The next test was to see how easy it is to cook over the Solo Stove. I initially used the grate off my charcoal grill, which happened to fit the Solo Stove perfectly. I boiled water and toasted bread to test both ends of the fire cooking spectrum—heat and finesse. I found cooking over the solo stove a lot like cooking over any wood-burning fire pit. It takes skill, but it’s very doable. Especially if instead of cooking over flames, you burn down logs to coals and then begin the cooking process.
I’ve since used Solo Stove’s cooking accessories. In particular their grill and pizza oven. Both have been fun accessories to use during gatherings and the only con of getting them is the storage space they take up when not in use.
How did the Solo Stove hold up after two years outside? Pretty darn well. I’ve stored my Solo Stove outside using the rain cover. The stove still looks new, but the rain cover doesn’t look great. There are no tears in the rain cover—it’s just dirty.
What It Does Best
After years of use and testing for my Solo Stove review, I can safely say the Solo Stove fire pit doesn’t produce much smoke. You’ll enjoy a campfire without the associated coughing and eye-watering that comes with smokey fires. It’s also effortless to clean up after enjoying a fire because you’re only left with a bit of white ash at the bottom.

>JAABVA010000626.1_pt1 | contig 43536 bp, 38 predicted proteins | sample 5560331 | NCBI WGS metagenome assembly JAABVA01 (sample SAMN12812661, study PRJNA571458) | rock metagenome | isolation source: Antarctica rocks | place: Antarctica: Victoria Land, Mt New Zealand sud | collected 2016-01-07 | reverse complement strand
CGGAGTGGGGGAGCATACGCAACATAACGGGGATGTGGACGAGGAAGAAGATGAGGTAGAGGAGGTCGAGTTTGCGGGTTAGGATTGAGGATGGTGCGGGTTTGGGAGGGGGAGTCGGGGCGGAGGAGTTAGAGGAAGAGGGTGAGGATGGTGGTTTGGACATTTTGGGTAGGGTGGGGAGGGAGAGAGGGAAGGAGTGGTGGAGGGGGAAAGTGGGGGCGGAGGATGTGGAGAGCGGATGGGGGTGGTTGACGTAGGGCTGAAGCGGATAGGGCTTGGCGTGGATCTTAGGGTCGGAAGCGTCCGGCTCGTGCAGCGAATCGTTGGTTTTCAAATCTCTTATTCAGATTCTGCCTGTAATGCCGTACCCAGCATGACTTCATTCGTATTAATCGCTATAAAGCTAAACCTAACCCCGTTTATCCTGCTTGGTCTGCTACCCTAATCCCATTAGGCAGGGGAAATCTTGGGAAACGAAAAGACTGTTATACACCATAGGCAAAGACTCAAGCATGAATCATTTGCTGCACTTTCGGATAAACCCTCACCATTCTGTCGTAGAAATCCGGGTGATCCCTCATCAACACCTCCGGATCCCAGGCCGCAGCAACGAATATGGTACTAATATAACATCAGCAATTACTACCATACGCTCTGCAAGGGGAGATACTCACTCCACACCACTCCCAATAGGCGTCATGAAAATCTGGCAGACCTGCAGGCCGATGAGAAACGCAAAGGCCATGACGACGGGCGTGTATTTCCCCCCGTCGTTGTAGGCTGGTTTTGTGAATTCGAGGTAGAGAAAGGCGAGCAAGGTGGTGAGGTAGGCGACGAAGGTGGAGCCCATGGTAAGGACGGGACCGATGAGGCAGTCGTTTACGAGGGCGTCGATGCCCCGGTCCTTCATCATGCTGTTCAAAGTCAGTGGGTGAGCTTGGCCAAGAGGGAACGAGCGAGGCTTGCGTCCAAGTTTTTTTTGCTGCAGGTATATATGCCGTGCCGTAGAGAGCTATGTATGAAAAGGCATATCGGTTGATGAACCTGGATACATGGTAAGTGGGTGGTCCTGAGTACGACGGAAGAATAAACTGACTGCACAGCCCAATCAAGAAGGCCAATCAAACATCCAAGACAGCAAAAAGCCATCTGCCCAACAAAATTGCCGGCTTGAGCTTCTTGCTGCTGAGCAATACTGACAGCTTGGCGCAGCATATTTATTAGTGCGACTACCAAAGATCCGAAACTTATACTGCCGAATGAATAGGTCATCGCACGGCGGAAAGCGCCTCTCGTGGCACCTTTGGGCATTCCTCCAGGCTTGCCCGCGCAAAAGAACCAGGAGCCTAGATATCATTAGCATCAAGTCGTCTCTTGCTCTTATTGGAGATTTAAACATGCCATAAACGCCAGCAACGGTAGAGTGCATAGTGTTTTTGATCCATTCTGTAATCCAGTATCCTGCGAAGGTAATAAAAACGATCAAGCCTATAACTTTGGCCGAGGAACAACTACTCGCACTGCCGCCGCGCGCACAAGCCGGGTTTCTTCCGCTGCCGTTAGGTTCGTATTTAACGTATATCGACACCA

What It Does Worst
The price is the main downside of the Solo Stove. At around $500, it’s not cheap. You can build a fire ring for a lot less, but the price of the Solo Stove is comparable to competitive smokeless offerings like Breeo.
The Solo Stove works so well because it burns wood efficiently, but that also means you’ll go through more wood. Another negative is that you can’t fit large pieces of wood in the Solo Stove. It’s restricted to logs 22-inches long or shorter. So, when you’re processing firewood, make sure you cut it short enough to fit inside the stove.
Q: Can you cook on the Solo Stove Bonfire?
The Solo Stove Bonfire is a fire pit first, but you can use it for cooking. Solo Stove also sells a dedicated grilling set.
Q: Can you set a Solo Stove on a patio or other surface without damaging anything?
Yes, you can put a Solo Stove on a patio or deck if you use the fire pit stand, which is an additional accessory.
Q: Does the Solo Stove really put out no smoke at all?
You’ll have some smoke as you start your fire, but once it gets going, there will be very little smoke.
Final Thoughts on the Solo Stove
In the world of outdoor wood-burning fire pits, the Solo Stove is at the top of the heap. You’ll pay for the quality, but if the features it offers are important to you, it’s worth the price. I’ve had mine for two years and it continues to be the center of hangouts, great conversation, and a healthy amount of toasted marshmallows.